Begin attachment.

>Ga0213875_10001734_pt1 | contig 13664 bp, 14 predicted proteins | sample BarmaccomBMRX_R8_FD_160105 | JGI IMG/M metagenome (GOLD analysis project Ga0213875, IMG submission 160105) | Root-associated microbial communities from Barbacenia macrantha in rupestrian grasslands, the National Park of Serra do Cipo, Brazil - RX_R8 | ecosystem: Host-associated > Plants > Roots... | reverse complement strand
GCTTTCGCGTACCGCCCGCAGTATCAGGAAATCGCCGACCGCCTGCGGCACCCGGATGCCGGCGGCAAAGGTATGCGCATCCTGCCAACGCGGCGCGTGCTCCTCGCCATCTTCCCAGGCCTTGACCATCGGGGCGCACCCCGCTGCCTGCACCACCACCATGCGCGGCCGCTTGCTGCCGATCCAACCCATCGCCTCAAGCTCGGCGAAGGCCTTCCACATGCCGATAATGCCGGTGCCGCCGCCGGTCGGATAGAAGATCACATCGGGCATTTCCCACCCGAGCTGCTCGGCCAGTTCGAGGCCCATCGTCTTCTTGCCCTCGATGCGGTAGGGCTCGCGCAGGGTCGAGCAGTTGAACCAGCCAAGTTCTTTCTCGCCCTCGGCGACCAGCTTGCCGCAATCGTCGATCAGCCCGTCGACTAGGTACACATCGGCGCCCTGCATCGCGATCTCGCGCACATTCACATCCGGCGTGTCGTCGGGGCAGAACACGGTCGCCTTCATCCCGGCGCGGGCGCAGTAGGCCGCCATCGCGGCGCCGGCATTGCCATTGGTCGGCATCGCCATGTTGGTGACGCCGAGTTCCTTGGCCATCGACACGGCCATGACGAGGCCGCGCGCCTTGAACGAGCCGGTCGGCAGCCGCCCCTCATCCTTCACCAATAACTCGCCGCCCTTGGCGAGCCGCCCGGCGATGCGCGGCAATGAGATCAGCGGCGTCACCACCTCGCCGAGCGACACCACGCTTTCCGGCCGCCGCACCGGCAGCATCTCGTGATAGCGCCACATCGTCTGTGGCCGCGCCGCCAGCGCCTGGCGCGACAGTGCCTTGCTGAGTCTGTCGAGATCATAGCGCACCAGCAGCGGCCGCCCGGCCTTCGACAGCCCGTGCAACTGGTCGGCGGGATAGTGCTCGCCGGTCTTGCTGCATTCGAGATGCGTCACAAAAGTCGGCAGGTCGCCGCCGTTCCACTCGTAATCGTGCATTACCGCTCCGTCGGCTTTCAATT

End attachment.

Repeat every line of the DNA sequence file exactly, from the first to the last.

>Ga0213875_10001734_pt1 | contig 13664 bp, 14 predicted proteins | sample BarmaccomBMRX_R8_FD_160105 | JGI IMG/M metagenome (GOLD analysis project Ga0213875, IMG submission 160105) | Root-associated microbial communities from Barbacenia macrantha in rupestrian grasslands, the National Park of Serra do Cipo, Brazil - RX_R8 | ecosystem: Host-associated > Plants > Roots... | reverse complement strand
GCTTTCGCGTACCGCCCGCAGTATCAGGAAATCGCCGACCGCCTGCGGCACCCGGATGCCGGCGGCAAAGGTATGCGCATCCTGCCAACGCGGCGCGTGCTCCTCGCCATCTTCCCAGGCCTTGACCATCGGGGCGCACCCCGCTGCCTGCACCACCACCATGCGCGGCCGCTTGCTGCCGATCCAACCCATCGCCTCAAGCTCGGCGAAGGCCTTCCACATGCCGATAATGCCGGTGCCGCCGCCGGTCGGATAGAAGATCACATCGGGCATTTCCCACCCGAGCTGCTCGGCCAGTTCGAGGCCCATCGTCTTCTTGCCCTCGATGCGGTAGGGCTCGCGCAGGGTCGAGCAGTTGAACCAGCCAAGTTCTTTCTCGCCCTCGGCGACCAGCTTGCCGCAATCGTCGATCAGCCCGTCGACTAGGTACACATCGGCGCCCTGCATCGCGATCTCGCGCACATTCACATCCGGCGTGTCGTCGGGGCAGAACACGGTCGCCTTCATCCCGGCGCGGGCGCAGTAGGCCGCCATCGCGGCGCCGGCATTGCCATTGGTCGGCATCGCCATGTTGGTGACGCCGAGTTCCTTGGCCATCGACACGGCCATGACGAGGCCGCGCGCCTTGAACGAGCCGGTCGGCAGCCGCCCCTCATCCTTCACCAATAACTCGCCGCCCTTGGCGAGCCGCCCGGCGATGCGCGGCAATGAGATCAGCGGCGTCACCACCTCGCCGAGCGACACCACGCTTTCCGGCCGCCGCACCGGCAGCATCTCGTGATAGCGCCACATCGTCTGTGGCCGCGCCGCCAGCGCCTGGCGCGACAGTGCCTTGCTGAGTCTGTCGAGATCATAGCGCACCAGCAGCGGCCGCCCGGCCTTCGACAGCCCGTGCAACTGGTCGGCGGGATAGTGCTCGCCGGTCTTGCTGCATTCGAGATGCGTCACAAAAGTCGGCAGGTCGCCGCCGTTCCACTCGTAATCGTGCATTACCGCTCCGTCGGCTTTCAATT